A note about this analysis

This report highlights country-level differences in religious commitment between men and women that pass conventional tests of statistical significance – that is, there is at least a 95% confidence level that the observed differences are not due to sampling error, after taking into account the size of the sample and the design effects of the survey. On some charts, gender differences that may appear to be large are labeled as not statistically significant because of small sample sizes of women and men in particular religious groups. Data for a particular religious group in each country are used only if that group had at least 300 survey respondents. Except for the measure of religious affiliation, countries are weighted equally when presenting the average gender gap across a number of countries – that is, the size of their populations is not factored into the calculations. In the case of religious affiliation, the population size of each country is considered when computing country and global averages.

  1. For example, see Argyle, Michael, and Benjamin Beit-Hallahmi. 1975. “The Social Psychology of Religion.” Also see Beit-Hallahmi, Benjamin. 2014. “Psychological Perspectives on Religion and Religiosity,” in which Beit-Hallahmi asserted the “greater religiosity of women, demonstrated in consistent research findings over the past 100 years, is one of the most important facts about religion.” Rodney Stark has argued that the pattern of women being more religious than men “borders upon the universal.” See Stark, Rodney. 2002. “Physiology and Faith: Addressing the ‘Universal’ Gender Difference in Religious Commitment.” Journal for the Scientific Study of Religion.
  2. See Miller, Alan S., and Rodney Stark. 2002. “Gender and Religiousness: Can Socialization Explanations Be Saved?” American Journal of Sociology. Miller and Stark said differences between men and women in risk preference explain the religious gender gap; they posited greater risk-taking among men has a physiological or hormonal basis, such as testosterone. The article inspired many subsequent papers on the gender gap, which frequently used a common pool of 1990s World Values Survey data, predominantly from Christian-majority countries.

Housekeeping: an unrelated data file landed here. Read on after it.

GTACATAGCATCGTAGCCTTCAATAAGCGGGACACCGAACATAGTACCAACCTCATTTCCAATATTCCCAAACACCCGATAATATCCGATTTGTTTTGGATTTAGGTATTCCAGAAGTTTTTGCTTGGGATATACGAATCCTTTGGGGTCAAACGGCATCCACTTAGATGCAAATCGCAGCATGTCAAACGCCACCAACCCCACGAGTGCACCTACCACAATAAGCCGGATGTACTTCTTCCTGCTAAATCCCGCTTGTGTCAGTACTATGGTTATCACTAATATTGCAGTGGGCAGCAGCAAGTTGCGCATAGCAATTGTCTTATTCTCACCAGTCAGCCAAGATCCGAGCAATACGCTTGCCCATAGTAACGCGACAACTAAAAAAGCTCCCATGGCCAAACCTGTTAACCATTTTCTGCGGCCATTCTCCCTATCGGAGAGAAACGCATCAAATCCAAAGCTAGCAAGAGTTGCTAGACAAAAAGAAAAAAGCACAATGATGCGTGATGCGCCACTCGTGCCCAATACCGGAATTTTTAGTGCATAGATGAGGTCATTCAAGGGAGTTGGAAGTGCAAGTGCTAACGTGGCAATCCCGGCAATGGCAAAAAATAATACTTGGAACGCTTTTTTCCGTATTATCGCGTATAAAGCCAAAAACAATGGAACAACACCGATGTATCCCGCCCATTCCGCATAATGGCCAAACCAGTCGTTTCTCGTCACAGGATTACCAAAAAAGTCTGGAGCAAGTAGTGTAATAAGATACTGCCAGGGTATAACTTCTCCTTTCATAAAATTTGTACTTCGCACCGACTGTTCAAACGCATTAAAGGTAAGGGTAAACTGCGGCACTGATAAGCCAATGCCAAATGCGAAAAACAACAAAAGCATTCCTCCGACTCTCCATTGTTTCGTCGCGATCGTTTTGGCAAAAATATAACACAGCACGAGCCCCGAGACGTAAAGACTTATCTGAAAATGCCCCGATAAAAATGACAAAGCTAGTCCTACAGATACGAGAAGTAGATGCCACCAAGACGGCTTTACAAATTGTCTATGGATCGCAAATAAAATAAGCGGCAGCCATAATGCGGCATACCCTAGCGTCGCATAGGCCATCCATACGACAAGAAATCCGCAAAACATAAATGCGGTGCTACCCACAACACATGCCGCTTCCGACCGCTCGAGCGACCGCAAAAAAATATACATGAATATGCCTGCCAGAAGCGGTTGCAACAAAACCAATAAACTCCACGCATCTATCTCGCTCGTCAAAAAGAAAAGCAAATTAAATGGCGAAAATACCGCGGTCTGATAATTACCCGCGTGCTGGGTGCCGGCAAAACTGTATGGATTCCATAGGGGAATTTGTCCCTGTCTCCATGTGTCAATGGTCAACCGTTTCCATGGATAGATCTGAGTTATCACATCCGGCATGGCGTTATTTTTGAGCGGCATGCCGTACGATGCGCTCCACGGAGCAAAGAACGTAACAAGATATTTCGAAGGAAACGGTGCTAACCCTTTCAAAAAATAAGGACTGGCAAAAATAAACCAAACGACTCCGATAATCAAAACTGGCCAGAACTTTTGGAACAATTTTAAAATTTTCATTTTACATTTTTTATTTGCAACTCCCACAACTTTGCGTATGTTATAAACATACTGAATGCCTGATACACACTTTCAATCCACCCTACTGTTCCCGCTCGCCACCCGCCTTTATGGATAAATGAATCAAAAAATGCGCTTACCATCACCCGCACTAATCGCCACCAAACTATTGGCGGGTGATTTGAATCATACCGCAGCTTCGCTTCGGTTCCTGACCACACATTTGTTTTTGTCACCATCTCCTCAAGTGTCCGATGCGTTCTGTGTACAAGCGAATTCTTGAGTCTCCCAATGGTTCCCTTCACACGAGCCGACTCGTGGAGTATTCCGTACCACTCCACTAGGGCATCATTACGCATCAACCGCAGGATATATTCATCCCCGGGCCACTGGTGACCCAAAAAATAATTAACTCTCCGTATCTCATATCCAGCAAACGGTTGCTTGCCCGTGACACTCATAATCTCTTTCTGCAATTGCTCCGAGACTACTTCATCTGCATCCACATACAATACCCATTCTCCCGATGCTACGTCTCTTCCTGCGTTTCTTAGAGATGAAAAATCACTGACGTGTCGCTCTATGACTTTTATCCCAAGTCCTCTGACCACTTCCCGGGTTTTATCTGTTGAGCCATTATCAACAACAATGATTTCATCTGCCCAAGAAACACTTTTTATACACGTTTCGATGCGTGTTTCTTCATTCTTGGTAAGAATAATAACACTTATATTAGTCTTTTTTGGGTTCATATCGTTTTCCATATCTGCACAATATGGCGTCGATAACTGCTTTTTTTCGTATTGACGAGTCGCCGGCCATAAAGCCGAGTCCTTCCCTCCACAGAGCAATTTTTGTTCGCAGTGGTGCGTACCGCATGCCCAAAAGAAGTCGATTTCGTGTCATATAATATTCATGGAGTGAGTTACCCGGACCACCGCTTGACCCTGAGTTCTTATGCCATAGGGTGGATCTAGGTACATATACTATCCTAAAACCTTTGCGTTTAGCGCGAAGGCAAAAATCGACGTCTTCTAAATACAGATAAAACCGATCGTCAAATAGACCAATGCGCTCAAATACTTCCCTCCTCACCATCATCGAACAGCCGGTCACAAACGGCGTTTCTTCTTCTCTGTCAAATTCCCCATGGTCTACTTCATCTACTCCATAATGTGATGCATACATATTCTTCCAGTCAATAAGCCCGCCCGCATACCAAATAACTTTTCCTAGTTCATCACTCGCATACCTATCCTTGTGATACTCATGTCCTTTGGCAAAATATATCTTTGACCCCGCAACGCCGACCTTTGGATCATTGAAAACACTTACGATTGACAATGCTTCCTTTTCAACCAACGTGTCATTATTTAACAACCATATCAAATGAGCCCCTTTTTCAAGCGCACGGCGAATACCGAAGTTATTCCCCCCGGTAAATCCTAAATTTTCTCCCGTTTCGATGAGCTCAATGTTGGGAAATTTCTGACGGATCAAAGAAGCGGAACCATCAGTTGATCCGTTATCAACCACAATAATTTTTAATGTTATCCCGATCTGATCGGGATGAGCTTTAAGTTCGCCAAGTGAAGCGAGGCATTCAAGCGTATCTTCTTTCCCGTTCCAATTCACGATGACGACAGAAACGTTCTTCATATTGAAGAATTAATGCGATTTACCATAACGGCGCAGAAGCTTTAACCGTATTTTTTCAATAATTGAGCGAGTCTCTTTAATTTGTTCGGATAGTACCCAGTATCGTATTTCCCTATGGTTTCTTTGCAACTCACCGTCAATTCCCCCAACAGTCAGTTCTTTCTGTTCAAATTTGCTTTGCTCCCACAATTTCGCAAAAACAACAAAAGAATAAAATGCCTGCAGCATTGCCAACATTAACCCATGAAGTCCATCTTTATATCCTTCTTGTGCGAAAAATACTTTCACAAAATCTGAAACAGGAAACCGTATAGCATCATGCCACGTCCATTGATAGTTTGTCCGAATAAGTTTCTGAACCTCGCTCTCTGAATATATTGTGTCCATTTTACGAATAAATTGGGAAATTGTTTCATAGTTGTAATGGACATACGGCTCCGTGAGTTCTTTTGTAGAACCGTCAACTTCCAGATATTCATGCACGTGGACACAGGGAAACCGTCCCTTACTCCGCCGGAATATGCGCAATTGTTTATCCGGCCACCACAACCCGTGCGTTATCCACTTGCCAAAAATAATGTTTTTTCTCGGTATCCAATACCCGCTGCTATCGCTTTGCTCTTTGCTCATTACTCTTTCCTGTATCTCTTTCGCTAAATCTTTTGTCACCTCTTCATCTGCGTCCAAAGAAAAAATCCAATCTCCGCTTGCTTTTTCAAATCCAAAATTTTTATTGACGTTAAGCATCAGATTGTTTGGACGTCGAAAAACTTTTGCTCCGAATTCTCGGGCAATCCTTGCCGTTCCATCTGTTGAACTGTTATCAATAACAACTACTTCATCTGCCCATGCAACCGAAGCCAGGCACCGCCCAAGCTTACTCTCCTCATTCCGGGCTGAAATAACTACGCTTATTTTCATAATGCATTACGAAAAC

3. See Pew Research Center’s 2015 report “The Future of World Religions: Population Growth Projections, 2010-2050.”
  4. In an 85th country (Thailand) Pew Research Center collected data on the Muslim minority community but not the general population.
  5. Data on affiliation levels of men and women in 2010 come from a mix of 2010-era census and survey data as well as, in some countries, population projections based on data from a slightly earlier period. Due to the complex nature of this data, Pew Research Center selected a 2-point difference as a substantive threshold for measuring differences in the affiliation levels of men and women.
  6. When this report discusses Jewish populations, it is referring to Jews who identify as Jewish by religion, as opposed to those who identify as Jewish only by culture and not by religion. Survey data on Jewish attendance at religious services are available for only two countries, Israel and the United States, which together account for about 80% of the world’s total Jewish population. In Israel and the United States, Orthodox Jewish men report higher rates of synagogue attendance than Orthodox women.
  7. The modalities of prayer among Christians and among Muslims may seem different enough that comparisons are not valid. While Christian prayer is often done alone, Muslim prayer is often done publicly. However, that is not always the case. Christians, particularly Roman Catholics, often make it a daily practice to attend Mass, a public worship service, and Muslims often say their five daily prayers in the privacy of their homes or in their personal work spaces.
  8. Sociologist Linda Woodhead of Lancaster University argued that women’s greater religiosity is a feature of Christianity more than other religions. Woodhead said that Christianity, to a greater degree than other religions, extols women’s traditional roles as unpaid homemaker and caregiver for family members as the ones closest to the self-sacrificing ideal exemplified by Christ. See Woodhead, Linda. 2008. “Gendering Secularization Theory.” Social Compass. Also see Woodhead, Linda. 2008. “‘Because I’m Worth It’: Religion and Women’s Changing Lives in the West.” In Aune, Kristin, Sonya Sharma and Giselle Vincett, eds. “Women and Religion in the West.”
  9. See Pew Research Center’s 2014 report “U.S. Public Becoming Less Religious.”